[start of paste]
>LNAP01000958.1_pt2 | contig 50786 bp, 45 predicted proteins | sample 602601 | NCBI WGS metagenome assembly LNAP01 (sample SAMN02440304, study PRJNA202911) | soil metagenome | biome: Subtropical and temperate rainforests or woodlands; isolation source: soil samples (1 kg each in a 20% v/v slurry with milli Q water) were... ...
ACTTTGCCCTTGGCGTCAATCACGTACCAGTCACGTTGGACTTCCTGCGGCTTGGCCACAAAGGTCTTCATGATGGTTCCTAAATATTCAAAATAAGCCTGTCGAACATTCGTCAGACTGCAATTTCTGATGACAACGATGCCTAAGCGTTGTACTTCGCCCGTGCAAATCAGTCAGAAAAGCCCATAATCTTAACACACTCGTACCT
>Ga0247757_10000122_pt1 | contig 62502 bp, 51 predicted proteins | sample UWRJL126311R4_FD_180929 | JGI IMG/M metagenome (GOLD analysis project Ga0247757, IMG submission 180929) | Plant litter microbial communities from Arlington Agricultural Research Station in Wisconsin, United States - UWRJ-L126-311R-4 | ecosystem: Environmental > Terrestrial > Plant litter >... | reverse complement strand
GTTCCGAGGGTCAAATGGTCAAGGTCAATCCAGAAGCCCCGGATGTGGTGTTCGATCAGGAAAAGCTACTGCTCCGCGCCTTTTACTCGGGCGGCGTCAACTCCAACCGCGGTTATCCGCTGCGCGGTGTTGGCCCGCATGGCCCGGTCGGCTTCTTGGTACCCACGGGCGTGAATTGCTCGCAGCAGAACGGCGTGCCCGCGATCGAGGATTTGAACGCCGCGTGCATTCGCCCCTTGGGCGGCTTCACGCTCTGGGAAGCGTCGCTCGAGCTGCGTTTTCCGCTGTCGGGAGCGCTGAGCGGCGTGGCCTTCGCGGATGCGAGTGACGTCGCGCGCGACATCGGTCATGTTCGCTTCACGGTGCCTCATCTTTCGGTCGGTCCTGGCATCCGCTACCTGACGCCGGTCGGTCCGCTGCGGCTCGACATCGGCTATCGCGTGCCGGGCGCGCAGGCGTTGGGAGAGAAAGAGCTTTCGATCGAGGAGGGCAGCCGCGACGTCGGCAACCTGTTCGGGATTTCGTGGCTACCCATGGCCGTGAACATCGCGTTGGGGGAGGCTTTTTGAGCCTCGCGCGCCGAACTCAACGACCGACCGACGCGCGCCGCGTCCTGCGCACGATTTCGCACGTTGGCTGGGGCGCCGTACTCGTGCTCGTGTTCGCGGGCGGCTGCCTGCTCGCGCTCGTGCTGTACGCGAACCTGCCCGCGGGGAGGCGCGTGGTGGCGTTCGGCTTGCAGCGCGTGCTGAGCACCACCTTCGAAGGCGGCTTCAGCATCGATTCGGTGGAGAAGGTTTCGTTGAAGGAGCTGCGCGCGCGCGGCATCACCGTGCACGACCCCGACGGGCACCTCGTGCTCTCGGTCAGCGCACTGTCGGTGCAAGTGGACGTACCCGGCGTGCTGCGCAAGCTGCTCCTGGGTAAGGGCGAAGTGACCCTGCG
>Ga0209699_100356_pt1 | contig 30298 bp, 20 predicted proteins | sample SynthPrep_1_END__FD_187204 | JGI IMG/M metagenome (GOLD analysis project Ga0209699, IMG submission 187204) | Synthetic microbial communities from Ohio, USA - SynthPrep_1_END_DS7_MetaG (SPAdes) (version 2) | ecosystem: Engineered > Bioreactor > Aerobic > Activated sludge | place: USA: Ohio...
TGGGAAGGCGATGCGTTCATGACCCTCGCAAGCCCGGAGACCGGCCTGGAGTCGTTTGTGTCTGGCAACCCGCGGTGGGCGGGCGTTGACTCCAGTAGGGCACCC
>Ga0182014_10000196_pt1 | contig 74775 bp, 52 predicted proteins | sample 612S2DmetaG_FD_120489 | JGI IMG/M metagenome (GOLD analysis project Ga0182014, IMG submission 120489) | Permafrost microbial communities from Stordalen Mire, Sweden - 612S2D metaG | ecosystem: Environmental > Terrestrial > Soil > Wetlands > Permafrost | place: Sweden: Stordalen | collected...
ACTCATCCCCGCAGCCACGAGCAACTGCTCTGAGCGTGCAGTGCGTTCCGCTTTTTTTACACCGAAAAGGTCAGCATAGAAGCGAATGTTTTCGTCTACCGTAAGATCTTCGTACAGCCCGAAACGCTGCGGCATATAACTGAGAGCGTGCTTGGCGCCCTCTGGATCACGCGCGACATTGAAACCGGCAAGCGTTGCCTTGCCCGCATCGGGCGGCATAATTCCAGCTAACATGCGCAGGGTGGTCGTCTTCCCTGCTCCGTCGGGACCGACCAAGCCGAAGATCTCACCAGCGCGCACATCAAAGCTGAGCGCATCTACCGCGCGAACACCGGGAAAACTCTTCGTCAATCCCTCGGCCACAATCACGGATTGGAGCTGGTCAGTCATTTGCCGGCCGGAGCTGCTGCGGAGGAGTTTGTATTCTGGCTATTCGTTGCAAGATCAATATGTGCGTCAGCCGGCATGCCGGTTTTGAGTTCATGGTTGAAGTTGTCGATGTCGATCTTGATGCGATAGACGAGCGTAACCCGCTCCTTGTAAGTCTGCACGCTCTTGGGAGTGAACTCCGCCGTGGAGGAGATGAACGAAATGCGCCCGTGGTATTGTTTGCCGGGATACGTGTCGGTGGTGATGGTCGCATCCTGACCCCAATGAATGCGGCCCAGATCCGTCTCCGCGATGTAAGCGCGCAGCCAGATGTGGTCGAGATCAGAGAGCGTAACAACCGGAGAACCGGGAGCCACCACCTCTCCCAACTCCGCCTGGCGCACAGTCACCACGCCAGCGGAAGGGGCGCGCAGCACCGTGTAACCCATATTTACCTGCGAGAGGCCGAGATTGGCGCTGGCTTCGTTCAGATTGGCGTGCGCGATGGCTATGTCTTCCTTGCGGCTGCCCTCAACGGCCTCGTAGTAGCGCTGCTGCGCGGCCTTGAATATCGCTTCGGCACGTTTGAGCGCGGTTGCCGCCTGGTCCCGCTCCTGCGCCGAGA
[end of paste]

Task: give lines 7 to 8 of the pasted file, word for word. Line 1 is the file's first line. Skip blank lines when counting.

>Ga0182014_10000196_pt1 | contig 74775 bp, 52 predicted proteins | sample 612S2DmetaG_FD_120489 | JGI IMG/M metagenome (GOLD analysis project Ga0182014, IMG submission 120489) | Permafrost microbial communities from Stordalen Mire, Sweden - 612S2D metaG | ecosystem: Environmental > Terrestrial > Soil > Wetlands > Permafrost | place: Sweden: Stordalen | collected...
ACTCATCCCCGCAGCCACGAGCAACTGCTCTGAGCGTGCAGTGCGTTCCGCTTTTTTTACACCGAAAAGGTCAGCATAGAAGCGAATGTTTTCGTCTACCGTAAGATCTTCGTACAGCCCGAAACGCTGCGGCATATAACTGAGAGCGTGCTTGGCGCCCTCTGGATCACGCGCGACATTGAAACCGGCAAGCGTTGCCTTGCCCGCATCGGGCGGCATAATTCCAGCTAACATGCGCAGGGTGGTCGTCTTCCCTGCTCCGTCGGGACCGACCAAGCCGAAGATCTCACCAGCGCGCACATCAAAGCTGAGCGCATCTACCGCGCGAACACCGGGAAAACTCTTCGTCAATCCCTCGGCCACAATCACGGATTGGAGCTGGTCAGTCATTTGCCGGCCGGAGCTGCTGCGGAGGAGTTTGTATTCTGGCTATTCGTTGCAAGATCAATATGTGCGTCAGCCGGCATGCCGGTTTTGAGTTCATGGTTGAAGTTGTCGATGTCGATCTTGATGCGATAGACGAGCGTAACCCGCTCCTTGTAAGTCTGCACGCTCTTGGGAGTGAACTCCGCCGTGGAGGAGATGAACGAAATGCGCCCGTGGTATTGTTTGCCGGGATACGTGTCGGTGGTGATGGTCGCATCCTGACCCCAATGAATGCGGCCCAGATCCGTCTCCGCGATGTAAGCGCGCAGCCAGATGTGGTCGAGATCAGAGAGCGTAACAACCGGAGAACCGGGAGCCACCACCTCTCCCAACTCCGCCTGGCGCACAGTCACCACGCCAGCGGAAGGGGCGCGCAGCACCGTGTAACCCATATTTACCTGCGAGAGGCCGAGATTGGCGCTGGCTTCGTTCAGATTGGCGTGCGCGATGGCTATGTCTTCCTTGCGGCTGCCCTCAACGGCCTCGTAGTAGCGCTGCTGCGCGGCCTTGAATATCGCTTCGGCACGTTTGAGCGCGGTTGCCGCCTGGTCCCGCTCCTGCGCCGAGA